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October 16, 1956

In the Matter of Wallace A. SMITH, Bankrupt

The opinion of the court was delivered by: MORGAN

On May 28, 1956, Wallace A. Smith was adjudicated a bankrupt by this court. One of the debts which the bankrupt seeks to discharge arose out of an automobile accident which occurred on January 16, 1954, when the bankrupt collided with an automobile driven by John Woytila. The bankrupt was subsequently charged with a violation of Section 70, subdivision 5, of the Vehicle and Traffic Law, which charge was disposed of on a plea of public intoxication with a resultant fine of $ 25 in the North Tonawanda City Court.

Judgment creditor shows that the bankrupt drove his automobile southerly along Carruthers Street. At the intersection of Miller Street, he signaled for a left turn, but instead of making same, continued south past the intersection and on the easterly side of Carruthers Street struck the automobile of John Woytila, the judgment creditor herein.

 Subsequently, on or about February 10, 1954, the bankrupt was served with a summons in the Niagara County Court which he did not answer, either in person or by attorney. The judgment creditor, on February 7, 1955, obtained a judgment against the bankrupt for the sum of $ 2,630.70.

 On May 26, 1955, the judgment creditor placed a garnishee execution against the wages of the bankrupt. Thereafter, the bankrupt obtained a stay of the garnishee execution with an order to show cause why the judgment creditor should not be enjoined permanently.

 The judgment creditor's recovery is based on a complaint submitted to this court which alleges in part as follows: 'That the said negligence of the defendant consisted in driving and operating his said automobile at an excessive, illegal and dangerous rate of speed; in failing to keep the said automobile under proper control; in failing to keep to his right side of the road, and in driving and operating the said automobile, while defendant was drunk, and intoxicated, and incompetent and incapable to control the said automobile.'

 The judgment creditor contends that the accident was caused by the willful and intentional act of driving while intoxicated and on the wrong side of the street, resulting in a head-on crash.

 It is the contention of the judgment debtor that the accident was mere negligence, in that it resulted from bankrupt's failure to keep on his right side of the road, colliding with Woytila's car.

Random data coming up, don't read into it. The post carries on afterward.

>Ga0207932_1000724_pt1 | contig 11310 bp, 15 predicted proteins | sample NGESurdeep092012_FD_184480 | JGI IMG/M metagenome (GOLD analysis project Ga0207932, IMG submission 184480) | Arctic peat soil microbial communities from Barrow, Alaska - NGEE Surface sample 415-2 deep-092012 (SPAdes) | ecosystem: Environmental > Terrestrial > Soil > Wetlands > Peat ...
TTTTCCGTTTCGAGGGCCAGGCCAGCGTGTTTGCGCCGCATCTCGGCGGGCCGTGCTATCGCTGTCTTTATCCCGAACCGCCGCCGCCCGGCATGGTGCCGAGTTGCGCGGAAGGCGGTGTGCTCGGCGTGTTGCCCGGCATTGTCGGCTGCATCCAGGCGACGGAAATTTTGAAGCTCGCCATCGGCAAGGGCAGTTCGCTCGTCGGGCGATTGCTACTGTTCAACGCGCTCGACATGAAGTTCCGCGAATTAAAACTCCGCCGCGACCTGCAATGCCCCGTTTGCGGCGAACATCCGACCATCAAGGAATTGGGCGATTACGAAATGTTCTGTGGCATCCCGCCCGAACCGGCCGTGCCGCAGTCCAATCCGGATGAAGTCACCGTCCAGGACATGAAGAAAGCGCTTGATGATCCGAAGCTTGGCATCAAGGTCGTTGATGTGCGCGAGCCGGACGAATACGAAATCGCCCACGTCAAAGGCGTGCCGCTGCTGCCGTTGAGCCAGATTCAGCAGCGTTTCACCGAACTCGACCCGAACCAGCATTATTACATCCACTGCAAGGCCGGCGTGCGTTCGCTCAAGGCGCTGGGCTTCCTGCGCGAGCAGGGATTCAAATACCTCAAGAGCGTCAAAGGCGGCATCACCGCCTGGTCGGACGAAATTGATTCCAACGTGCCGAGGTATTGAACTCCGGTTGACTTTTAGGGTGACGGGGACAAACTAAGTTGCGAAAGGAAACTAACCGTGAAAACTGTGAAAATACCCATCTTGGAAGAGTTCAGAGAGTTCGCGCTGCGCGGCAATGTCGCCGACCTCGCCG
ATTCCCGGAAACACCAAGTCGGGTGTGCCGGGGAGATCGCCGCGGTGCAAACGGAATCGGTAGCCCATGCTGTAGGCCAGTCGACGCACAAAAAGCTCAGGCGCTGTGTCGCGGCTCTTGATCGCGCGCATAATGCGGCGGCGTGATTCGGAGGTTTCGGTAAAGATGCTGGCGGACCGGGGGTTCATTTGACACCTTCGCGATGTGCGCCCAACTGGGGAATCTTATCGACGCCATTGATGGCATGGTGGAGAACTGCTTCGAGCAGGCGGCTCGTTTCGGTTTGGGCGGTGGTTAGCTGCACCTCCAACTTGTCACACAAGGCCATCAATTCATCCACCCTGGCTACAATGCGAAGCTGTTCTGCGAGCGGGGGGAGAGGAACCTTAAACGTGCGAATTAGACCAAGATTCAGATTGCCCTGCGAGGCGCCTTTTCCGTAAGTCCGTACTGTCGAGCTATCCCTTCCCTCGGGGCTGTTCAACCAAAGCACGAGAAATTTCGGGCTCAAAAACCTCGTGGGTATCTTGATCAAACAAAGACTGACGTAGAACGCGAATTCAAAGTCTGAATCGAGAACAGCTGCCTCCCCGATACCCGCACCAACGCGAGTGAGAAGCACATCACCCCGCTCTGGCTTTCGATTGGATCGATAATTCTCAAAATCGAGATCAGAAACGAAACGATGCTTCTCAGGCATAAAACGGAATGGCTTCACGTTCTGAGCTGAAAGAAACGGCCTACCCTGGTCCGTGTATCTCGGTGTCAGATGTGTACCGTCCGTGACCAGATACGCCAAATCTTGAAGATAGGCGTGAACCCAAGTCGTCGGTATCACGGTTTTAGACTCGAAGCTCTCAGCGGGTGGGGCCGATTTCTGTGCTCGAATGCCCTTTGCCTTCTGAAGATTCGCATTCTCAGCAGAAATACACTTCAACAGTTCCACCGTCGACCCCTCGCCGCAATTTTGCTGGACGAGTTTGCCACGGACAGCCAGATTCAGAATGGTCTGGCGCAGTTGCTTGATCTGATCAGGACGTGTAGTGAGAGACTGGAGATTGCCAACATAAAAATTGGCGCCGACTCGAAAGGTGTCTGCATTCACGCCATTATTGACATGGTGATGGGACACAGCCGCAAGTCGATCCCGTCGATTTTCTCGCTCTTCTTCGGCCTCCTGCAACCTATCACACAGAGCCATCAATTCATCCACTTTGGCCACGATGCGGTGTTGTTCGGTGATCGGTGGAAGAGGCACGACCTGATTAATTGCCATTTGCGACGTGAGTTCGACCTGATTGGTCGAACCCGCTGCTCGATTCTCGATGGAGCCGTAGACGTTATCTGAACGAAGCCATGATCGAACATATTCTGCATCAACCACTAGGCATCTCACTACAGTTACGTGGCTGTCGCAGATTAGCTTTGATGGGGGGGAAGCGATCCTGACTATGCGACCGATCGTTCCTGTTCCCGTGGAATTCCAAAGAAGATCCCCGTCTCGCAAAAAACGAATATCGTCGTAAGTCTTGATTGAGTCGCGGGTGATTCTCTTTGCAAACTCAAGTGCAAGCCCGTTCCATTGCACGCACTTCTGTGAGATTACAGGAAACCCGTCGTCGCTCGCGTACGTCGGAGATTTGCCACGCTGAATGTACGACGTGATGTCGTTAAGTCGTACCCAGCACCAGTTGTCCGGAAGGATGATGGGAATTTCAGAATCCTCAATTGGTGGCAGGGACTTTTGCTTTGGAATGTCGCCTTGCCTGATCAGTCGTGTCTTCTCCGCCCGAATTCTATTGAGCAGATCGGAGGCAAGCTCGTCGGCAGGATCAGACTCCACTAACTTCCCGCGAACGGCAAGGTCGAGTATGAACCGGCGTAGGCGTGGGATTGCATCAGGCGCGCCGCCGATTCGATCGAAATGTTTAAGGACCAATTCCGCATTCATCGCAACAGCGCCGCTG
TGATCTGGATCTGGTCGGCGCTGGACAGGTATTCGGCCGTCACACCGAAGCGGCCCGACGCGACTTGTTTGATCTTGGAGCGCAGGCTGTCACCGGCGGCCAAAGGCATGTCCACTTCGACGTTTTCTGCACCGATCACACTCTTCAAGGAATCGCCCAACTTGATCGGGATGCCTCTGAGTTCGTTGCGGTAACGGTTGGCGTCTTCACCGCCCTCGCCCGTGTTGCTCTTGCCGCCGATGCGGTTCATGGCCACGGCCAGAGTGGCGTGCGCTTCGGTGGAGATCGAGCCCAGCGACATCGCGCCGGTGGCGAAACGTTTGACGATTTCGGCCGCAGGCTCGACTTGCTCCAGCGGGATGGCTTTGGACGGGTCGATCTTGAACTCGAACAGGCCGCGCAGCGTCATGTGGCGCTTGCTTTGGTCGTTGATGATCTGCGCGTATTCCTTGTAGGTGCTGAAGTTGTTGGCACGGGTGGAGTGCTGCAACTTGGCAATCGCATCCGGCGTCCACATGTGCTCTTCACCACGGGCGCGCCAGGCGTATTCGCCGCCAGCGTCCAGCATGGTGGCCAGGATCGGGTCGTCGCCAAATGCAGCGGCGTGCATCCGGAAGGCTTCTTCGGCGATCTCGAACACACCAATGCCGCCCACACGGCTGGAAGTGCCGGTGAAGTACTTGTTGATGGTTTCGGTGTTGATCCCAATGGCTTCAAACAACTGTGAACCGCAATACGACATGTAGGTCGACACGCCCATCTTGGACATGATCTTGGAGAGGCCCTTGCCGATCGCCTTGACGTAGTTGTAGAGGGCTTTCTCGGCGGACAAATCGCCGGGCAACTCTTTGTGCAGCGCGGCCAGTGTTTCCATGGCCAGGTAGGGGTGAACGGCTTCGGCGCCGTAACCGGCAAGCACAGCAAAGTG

The term willful and malicious, as used in the Bankruptcy Act, 11 U.S.C.A. ┬ž 35, in question, need not involve actual malice, as we usually think of that term. In fact, actual malice is seldom present in such cases. If an act, wrongful within itself, is done intentionally and in willful disregard of what one knows to be his duty and which does, through necessity, cause an injury to another, it may be said under the act to be done willfully and maliciously. Willful and malicious injury in the Bankruptcy Act does not necessarily involve hatred or ill will as a state of mind, but arises from a wrongful act, done intentionally, without just cause or excuse. In re Greene, 7 Cir., 87 F.2d 951, at page 953, 109 A.L.R. 1188.

 In Greenfield v. Tucillo, Sup., 38 N.Y.S.2d 758, the evidence showed that judgment debtor drove into an intersection against a red light and struck other automobiles and that he was travelling at an excessive speed, paying no attention to his driving, causing death with a subsequent guilty plea to criminal negligence. The Court said at page 760, 'The foregoing statement clearly shows the utter disregard that the judgment debtor had for the rights of others using the public highway. As a matter of law the injuries resulted from a deliberate disregard of the known duties of the judgment debtor, and as such is not dischargeable in bankruptcy.'

 In the above cases, no question of intoxication was indicated. Den Haerynck v. Thompson, 10 Cir., 228 F.2d 72 and Harrison v. Donnelly, 8 Cir., 153 F.2d 588 involved cases where the judgment debtor-bankrupt was intoxicated while operating motor vehicle resulting in personal injuries and subsequent judgments therefor. In Harrison v. Donnelly, supra, the Court in refusing to discharge the judgment said at page 591, 'An act or omission, though properly characterized as negligent, may manifest such reckless indifference to the rights of others that the law will imply that an injury resulting from it was intentionally inflicted.'

 In the instant case, the judgment debtor admits a plea of guilty to public intoxication at the time of the accident. This he tries to explain away as 'a favorite device of police officers.' No other explanation is made for his default in answering the state court summons and unless otherwise indicated, federal courts will assume the regularity of state courts' procedure.

 On the crowded highways and streets of this nation, the operation of a motor vehicle by one who admits he was intoxicated at the time indicates within the reasoning of the above cases such a disregard for the lives and property of others as to prevent discharge of a judgment arising therefrom in a bankruptcy proceeding.

 Motion denied. Order may be ...

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